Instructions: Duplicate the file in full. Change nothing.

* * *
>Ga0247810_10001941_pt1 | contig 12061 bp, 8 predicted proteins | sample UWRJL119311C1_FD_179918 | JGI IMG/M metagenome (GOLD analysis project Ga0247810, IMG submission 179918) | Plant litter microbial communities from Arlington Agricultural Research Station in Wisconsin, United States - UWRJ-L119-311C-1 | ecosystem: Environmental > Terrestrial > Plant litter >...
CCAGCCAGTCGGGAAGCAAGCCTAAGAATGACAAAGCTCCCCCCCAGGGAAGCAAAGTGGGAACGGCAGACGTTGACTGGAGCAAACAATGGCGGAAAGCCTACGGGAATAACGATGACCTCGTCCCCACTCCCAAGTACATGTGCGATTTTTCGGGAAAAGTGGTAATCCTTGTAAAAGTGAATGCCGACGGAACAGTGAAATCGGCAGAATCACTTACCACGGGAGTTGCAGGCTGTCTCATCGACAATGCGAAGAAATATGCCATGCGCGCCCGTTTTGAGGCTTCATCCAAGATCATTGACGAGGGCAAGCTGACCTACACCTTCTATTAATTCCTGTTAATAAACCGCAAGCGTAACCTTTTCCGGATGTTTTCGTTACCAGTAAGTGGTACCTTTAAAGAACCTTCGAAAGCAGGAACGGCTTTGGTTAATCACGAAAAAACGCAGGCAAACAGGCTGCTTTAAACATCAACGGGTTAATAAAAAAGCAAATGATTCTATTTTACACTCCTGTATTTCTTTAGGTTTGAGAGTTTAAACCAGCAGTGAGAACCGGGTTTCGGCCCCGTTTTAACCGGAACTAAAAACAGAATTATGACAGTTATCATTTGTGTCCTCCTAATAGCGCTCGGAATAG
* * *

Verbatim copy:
>Ga0247810_10001941_pt1 | contig 12061 bp, 8 predicted proteins | sample UWRJL119311C1_FD_179918 | JGI IMG/M metagenome (GOLD analysis project Ga0247810, IMG submission 179918) | Plant litter microbial communities from Arlington Agricultural Research Station in Wisconsin, United States - UWRJ-L119-311C-1 | ecosystem: Environmental > Terrestrial > Plant litter >...
CCAGCCAGTCGGGAAGCAAGCCTAAGAATGACAAAGCTCCCCCCCAGGGAAGCAAAGTGGGAACGGCAGACGTTGACTGGAGCAAACAATGGCGGAAAGCCTACGGGAATAACGATGACCTCGTCCCCACTCCCAAGTACATGTGCGATTTTTCGGGAAAAGTGGTAATCCTTGTAAAAGTGAATGCCGACGGAACAGTGAAATCGGCAGAATCACTTACCACGGGAGTTGCAGGCTGTCTCATCGACAATGCGAAGAAATATGCCATGCGCGCCCGTTTTGAGGCTTCATCCAAGATCATTGACGAGGGCAAGCTGACCTACACCTTCTATTAATTCCTGTTAATAAACCGCAAGCGTAACCTTTTCCGGATGTTTTCGTTACCAGTAAGTGGTACCTTTAAAGAACCTTCGAAAGCAGGAACGGCTTTGGTTAATCACGAAAAAACGCAGGCAAACAGGCTGCTTTAAACATCAACGGGTTAATAAAAAAGCAAATGATTCTATTTTACACTCCTGTATTTCTTTAGGTTTGAGAGTTTAAACCAGCAGTGAGAACCGGGTTTCGGCCCCGTTTTAACCGGAACTAAAAACAGAATTATGACAGTTATCATTTGTGTCCTCCTAATAGCGCTCGGAATAG